The BBC is reporting that engineers at Japan's Fukushima nuclear plant have suspended an operation to clean contaminated water hours after it began due to a rapid rise in radiation. The BBC reports that some ‘110,000 tonnes of water have built up during efforts to cool reactors hit by the 11 March earthquake and tsunami. The contaminated water, enough to fill 40 Olympic-sized swimming pools, has been at risk of spilling into the sea.’
Recent data indicates that radioactive contamination has entered the ocean food chain with both fish and cetaceans already contaminated to a greater or lesser degree.
So what does this mean for Japan? If we can look beyond the immediate catastrophe, we could ask what does the way that Japan has handled this tragedy mean for the whale and dolphin conservation debate?
Over the nineteen years that I have been at WDCS one of the major issues we have encountered is the failure of all but a few journalists of the Japanese press to question the position of their Government. All statements appear to be accepted as gospel, and all comments of those who question the Japanese pro-whaling stance are either deemed ‘erroneous’, or according to some, to be dismissed because they are the ramblings of ‘cultural imperialists’.
For years the Japanese public have appeared to accept the statements of the Japanese Government and civil servants with respect to the safety of their nuclear industry. That dogmatic acceptance of everything that the Government deemed worthy of sharing with the public has now come to a crashing halt.
The Japanese public have begun to question the output of their government and those who seek to control their thinking. Maybe the same will happen with the whaling industry. Maybe the Japanese public will begin to see through the propaganda that the Japanese Government churns out to support their subsidized whaling fleets and will begin to question why, at a time when the country is struggling to tackle the costs of the triple tragedies of 2011, it’s spending money on maintaining a dying industry and its team of allies at the IWC?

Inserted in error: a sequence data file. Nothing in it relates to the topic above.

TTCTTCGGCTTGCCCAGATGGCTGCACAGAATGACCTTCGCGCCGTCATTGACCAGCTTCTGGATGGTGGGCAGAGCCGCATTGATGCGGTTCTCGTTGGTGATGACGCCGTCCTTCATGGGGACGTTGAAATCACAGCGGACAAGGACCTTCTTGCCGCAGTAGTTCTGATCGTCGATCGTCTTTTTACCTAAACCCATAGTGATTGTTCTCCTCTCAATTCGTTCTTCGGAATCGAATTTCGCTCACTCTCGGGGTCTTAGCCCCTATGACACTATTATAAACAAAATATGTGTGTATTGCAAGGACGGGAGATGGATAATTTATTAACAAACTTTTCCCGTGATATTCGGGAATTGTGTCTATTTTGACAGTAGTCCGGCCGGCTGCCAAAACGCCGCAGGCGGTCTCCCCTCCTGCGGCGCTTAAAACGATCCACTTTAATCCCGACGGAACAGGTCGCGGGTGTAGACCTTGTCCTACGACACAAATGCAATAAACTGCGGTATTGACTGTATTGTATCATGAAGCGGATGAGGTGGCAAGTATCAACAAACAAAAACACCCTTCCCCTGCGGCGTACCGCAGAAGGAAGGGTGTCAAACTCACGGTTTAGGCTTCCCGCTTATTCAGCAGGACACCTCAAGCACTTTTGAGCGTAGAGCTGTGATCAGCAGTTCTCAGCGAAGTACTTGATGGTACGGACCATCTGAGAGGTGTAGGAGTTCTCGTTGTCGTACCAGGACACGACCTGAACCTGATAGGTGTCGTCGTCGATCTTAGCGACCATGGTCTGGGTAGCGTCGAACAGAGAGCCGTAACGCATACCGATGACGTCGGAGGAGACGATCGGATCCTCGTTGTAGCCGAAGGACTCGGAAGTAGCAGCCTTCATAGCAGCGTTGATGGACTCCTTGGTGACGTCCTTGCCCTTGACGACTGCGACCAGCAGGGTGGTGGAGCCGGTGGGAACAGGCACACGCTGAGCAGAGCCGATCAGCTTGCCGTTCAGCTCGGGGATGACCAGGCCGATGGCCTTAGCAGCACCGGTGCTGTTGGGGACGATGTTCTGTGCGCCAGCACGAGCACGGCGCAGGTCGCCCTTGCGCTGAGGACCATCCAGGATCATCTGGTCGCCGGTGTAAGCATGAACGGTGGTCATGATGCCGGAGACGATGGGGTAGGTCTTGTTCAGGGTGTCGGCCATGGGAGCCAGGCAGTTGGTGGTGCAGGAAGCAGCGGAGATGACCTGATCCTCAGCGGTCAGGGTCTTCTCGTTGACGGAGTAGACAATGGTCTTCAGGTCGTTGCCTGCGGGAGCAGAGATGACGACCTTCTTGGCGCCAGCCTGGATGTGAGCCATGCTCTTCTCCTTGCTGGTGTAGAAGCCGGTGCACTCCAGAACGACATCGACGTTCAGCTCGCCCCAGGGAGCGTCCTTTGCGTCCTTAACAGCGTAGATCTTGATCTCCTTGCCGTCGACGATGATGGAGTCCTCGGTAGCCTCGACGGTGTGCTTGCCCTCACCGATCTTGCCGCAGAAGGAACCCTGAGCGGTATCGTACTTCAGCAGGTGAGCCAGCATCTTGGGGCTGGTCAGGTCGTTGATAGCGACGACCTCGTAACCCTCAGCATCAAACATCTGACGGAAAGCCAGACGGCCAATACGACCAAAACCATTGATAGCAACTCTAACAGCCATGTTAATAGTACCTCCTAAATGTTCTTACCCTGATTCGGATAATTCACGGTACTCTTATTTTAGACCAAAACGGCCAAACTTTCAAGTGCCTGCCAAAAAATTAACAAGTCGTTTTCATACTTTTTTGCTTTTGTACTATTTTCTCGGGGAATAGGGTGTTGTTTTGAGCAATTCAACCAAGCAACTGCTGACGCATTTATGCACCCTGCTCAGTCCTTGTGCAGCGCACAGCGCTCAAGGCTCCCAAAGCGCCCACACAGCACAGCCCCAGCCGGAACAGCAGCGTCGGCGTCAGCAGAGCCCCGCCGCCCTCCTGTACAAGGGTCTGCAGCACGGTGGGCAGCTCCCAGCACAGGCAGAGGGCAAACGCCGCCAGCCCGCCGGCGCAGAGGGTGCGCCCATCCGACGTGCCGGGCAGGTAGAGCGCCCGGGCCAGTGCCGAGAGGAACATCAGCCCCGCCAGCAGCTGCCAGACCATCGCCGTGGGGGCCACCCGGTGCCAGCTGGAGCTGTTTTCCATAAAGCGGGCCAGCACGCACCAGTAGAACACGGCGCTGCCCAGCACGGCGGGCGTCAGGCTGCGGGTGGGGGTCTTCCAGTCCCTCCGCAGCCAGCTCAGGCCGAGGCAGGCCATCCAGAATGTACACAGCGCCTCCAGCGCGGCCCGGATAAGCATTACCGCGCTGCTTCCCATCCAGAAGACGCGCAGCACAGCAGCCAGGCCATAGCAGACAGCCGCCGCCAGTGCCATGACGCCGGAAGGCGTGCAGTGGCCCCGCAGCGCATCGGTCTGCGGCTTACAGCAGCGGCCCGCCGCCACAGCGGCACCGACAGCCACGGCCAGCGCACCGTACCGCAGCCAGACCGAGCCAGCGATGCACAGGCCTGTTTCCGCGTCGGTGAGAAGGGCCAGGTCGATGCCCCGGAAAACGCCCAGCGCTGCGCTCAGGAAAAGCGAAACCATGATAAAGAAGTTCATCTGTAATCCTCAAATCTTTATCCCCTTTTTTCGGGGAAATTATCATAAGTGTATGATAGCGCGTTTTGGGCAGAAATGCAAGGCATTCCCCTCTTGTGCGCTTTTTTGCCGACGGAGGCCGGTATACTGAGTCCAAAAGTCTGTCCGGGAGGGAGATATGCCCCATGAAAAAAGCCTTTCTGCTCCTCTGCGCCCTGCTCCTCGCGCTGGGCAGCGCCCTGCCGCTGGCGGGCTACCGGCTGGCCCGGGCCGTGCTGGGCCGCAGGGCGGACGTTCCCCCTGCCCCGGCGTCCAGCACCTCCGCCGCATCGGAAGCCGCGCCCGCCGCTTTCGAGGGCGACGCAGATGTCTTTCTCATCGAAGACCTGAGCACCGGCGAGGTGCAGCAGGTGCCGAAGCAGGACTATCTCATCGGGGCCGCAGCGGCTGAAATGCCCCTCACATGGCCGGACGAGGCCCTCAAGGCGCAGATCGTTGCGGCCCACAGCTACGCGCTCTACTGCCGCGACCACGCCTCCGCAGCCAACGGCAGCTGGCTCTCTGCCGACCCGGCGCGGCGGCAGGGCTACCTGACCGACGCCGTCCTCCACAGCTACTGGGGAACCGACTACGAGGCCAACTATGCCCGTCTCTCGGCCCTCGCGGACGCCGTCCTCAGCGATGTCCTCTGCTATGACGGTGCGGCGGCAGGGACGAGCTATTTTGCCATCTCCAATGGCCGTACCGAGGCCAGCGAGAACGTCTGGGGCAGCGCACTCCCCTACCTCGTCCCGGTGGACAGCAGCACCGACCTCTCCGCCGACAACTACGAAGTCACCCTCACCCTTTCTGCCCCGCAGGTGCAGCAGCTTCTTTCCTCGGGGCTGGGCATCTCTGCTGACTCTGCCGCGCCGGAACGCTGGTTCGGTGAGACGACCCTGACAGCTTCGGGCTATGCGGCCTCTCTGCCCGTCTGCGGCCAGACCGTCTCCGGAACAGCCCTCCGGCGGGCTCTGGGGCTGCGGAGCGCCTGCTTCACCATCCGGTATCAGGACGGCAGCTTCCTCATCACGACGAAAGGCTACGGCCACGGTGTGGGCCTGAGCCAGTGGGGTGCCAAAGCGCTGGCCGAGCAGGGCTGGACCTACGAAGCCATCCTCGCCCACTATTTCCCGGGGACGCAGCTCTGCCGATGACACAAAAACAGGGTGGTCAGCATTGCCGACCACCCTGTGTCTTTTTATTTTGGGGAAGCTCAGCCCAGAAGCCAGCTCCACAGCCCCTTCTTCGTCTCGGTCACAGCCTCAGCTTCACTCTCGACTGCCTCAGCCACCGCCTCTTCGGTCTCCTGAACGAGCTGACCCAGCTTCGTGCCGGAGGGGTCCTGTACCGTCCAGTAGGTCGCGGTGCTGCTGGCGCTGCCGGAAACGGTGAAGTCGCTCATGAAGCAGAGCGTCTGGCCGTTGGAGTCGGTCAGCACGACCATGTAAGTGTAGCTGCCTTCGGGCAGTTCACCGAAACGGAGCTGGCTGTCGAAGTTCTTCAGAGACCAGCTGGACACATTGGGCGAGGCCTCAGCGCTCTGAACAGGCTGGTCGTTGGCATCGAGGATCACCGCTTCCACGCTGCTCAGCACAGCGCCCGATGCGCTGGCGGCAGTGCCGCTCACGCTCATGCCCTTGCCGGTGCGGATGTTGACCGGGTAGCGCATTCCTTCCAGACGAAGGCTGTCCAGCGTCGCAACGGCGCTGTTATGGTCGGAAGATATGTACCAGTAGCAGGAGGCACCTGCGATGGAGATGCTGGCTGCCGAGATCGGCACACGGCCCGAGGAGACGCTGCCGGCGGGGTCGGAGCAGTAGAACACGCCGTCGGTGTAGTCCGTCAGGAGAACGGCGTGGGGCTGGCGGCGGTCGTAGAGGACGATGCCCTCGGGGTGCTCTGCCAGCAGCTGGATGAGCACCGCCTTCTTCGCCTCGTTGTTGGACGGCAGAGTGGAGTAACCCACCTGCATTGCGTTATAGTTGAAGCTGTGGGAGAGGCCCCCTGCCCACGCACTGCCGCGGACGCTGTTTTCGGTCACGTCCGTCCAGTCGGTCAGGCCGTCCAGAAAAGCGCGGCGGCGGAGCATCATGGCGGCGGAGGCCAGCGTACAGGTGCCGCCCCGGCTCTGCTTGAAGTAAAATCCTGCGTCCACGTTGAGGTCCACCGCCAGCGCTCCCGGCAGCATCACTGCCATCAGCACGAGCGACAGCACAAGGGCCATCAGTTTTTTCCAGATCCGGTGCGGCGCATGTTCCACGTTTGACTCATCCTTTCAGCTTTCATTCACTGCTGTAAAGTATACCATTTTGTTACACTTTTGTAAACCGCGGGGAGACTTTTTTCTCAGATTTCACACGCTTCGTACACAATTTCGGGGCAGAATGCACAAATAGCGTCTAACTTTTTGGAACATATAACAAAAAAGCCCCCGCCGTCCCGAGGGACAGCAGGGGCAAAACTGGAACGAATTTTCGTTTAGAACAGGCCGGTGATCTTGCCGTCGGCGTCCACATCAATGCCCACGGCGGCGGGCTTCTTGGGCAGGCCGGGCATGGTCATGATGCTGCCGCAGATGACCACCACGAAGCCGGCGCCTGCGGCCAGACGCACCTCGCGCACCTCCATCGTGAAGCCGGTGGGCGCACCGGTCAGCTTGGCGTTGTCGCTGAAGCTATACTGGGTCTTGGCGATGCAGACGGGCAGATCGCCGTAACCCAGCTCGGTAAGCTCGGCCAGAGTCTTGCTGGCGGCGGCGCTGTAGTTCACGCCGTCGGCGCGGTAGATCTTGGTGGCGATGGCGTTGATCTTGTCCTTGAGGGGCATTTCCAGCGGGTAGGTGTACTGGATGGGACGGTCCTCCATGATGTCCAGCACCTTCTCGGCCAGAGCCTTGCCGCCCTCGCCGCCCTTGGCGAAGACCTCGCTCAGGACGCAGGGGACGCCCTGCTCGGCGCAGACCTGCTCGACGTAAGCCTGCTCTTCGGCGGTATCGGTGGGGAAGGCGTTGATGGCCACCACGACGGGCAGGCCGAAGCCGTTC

One the last resorts of the proponents of whaling is that it’s a defence against moves to eliminate cultural diversity, or that it’s a form of ‘cultural imperialism. For the real hardcore moneymakers in the whaling industries, it’s a small step to accuse people of racism, and I can assure you that some are happy to do so at the drop of a hat.
Well, the actual history of whaling puts paid to most of those arguments (its quite modern in most places and opposition comes from all types of people, including those living in Japan, Norway and Iceland), but I also think that this formulaic defence of the indefensible is just downright wrong, and seeks to confuse the public debate from the real arguments.
If you want to read a rationale discussion on the issue of Icelandic whaling that avoids the stereotypes, please read Katharina Hauptmann’s blog on Iceland Review - Insightful.
You may have mixed opinions on the Wikileaks US cable releases, - whether they are in the public interest or just publicly interesting - a concept responsible journalists wrestle with all the time. However, there have been some 'revelations', or confirmations to some of us, of the true negotiating positions of several country delegations.
Of particular note is the backroom negotiating style of the US Government. It appears that the US, in trying to appease Japan into accepting a 'deal' that would allow for the legitimising of commercial whaling, sought to trade northern hemisphere humpback whales for Japan's compliance.
Despite being fully aware of the increased commercialisation of the Greenland hunt the US was willing to campaign for the killing of humpbacks in the northern hemisphere.
The US was desperately trying to get Iceland to reduce its self-allocated quota and was looking for issues that may engage Japan to ‘help’ deliver a deal.
The Cables report that Japan stated that there were factors outside the current ‘Future of the IWC’ [the deal] negotiations that would influence Japan's negotiating position and that the ‘First, a negative outcome in the vote at next year's  IWC intersessional meeting on Greenland's proposal to catch ten humpback whales could derail the work of the Support Group. …and another rejection at the IWC plenary meeting could make the overall compromise being discussed impossible.’
The US IWC Commissioner appointed by President Obama, Ms. Medina, is reported in the cables to have said that ‘she hopes to work out differences with the EU on Greenland's proposal on humpback whales prior to the March 2010 IWC intersessional meeting and include the issue in the overall agreement.’
Indeed, as the IWC meetings then revealed, the US played an important role in driving through the final Greenland whaling quota that included humpbacks.
What is also striking on reading the cables is that the US appears to have been mistakenly staking its negotiating position on the fact that Iceland was the only blocking player in their campaign to achieve a resumption of commercial whaling and Wikileaks reports that the US requested of the ‘MOFA [Japanese Fisheries Agency] State Secretary Fukuyama and Fisheries Agency Deputy Director General Yamashita to press Iceland to lower its proposed quota for whaling in order to facilitate an overall agreement on whaling’.